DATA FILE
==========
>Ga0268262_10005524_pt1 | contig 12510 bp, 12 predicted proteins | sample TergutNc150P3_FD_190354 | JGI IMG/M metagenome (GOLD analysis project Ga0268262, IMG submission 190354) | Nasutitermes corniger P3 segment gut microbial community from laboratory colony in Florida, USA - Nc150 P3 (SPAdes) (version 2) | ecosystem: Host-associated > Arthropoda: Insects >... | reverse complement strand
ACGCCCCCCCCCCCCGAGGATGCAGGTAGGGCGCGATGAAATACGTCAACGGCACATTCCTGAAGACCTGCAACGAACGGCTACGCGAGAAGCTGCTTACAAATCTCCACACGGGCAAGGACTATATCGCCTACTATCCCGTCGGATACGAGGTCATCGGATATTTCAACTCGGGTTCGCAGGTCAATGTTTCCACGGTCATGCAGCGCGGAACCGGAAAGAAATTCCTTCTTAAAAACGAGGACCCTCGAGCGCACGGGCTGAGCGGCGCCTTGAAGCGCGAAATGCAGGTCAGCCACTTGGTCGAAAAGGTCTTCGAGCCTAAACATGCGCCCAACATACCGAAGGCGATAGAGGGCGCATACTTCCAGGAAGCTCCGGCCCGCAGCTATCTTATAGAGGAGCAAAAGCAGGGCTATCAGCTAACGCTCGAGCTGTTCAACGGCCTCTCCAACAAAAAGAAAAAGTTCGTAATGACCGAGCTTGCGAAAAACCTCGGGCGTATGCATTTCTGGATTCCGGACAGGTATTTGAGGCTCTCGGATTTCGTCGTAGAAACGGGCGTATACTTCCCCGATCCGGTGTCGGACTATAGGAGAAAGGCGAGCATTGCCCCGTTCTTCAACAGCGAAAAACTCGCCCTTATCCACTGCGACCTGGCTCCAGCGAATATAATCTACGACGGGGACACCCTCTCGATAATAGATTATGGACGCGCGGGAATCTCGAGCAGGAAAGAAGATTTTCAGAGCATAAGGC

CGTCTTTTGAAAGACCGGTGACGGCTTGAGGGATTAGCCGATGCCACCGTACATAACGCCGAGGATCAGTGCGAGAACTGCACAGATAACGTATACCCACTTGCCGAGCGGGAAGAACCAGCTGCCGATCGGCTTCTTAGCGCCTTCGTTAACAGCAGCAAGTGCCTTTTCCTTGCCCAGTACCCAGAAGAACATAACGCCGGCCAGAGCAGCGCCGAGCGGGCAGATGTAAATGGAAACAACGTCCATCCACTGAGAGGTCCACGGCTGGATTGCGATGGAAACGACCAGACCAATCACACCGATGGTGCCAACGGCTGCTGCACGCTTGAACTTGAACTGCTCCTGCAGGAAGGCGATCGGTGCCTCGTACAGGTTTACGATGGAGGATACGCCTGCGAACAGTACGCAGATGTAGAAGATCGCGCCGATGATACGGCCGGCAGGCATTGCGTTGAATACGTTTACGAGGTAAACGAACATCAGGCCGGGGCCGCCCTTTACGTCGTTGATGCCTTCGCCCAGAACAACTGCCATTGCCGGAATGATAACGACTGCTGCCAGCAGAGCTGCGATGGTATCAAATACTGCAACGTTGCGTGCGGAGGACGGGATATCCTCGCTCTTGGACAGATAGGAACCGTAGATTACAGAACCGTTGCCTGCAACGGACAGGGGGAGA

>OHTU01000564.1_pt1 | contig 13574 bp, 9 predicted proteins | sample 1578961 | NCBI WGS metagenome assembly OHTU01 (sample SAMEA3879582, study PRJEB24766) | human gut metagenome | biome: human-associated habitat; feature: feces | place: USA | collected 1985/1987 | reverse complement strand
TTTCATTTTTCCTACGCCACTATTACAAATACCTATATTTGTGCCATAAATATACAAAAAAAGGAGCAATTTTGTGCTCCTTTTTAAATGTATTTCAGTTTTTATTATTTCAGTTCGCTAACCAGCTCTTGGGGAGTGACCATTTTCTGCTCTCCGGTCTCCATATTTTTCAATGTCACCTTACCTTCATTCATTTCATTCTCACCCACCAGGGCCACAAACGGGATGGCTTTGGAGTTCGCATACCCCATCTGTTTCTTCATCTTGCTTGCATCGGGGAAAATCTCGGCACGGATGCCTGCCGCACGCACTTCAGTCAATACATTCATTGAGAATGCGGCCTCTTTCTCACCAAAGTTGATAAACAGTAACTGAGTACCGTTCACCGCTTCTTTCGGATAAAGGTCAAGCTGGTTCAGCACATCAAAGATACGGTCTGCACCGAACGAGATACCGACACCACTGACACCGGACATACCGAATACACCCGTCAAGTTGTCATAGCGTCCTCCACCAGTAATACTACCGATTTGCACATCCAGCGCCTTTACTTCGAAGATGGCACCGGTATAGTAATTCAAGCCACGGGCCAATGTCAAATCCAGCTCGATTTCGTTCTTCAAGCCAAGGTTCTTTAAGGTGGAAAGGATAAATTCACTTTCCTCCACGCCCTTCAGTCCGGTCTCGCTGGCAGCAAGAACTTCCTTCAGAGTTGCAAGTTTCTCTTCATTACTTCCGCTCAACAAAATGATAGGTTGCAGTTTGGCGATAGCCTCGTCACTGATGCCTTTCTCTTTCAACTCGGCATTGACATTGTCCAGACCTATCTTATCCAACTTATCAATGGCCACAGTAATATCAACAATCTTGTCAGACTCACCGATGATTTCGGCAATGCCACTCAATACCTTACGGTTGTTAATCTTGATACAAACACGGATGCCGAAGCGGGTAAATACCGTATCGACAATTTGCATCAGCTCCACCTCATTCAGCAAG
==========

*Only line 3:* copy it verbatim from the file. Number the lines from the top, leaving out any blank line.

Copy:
CGTCTTTTGAAAGACCGGTGACGGCTTGAGGGATTAGCCGATGCCACCGTACATAACGCCGAGGATCAGTGCGAGAACTGCACAGATAACGTATACCCACTTGCCGAGCGGGAAGAACCAGCTGCCGATCGGCTTCTTAGCGCCTTCGTTAACAGCAGCAAGTGCCTTTTCCTTGCCCAGTACCCAGAAGAACATAACGCCGGCCAGAGCAGCGCCGAGCGGGCAGATGTAAATGGAAACAACGTCCATCCACTGAGAGGTCCACGGCTGGATTGCGATGGAAACGACCAGACCAATCACACCGATGGTGCCAACGGCTGCTGCACGCTTGAACTTGAACTGCTCCTGCAGGAAGGCGATCGGTGCCTCGTACAGGTTTACGATGGAGGATACGCCTGCGAACAGTACGCAGATGTAGAAGATCGCGCCGATGATACGGCCGGCAGGCATTGCGTTGAATACGTTTACGAGGTAAACGAACATCAGGCCGGGGCCGCCCTTTACGTCGTTGATGCCTTCGCCCAGAACAACTGCCATTGCCGGAATGATAACGACTGCTGCCAGCAGAGCTGCGATGGTATCAAATACTGCAACGTTGCGTGCGGAGGACGGGATATCCTCGCTCTTGGACAGATAGGAACCGTAGATTACAGAACCGTTGCCTGCAACGGACAGGGGGAGA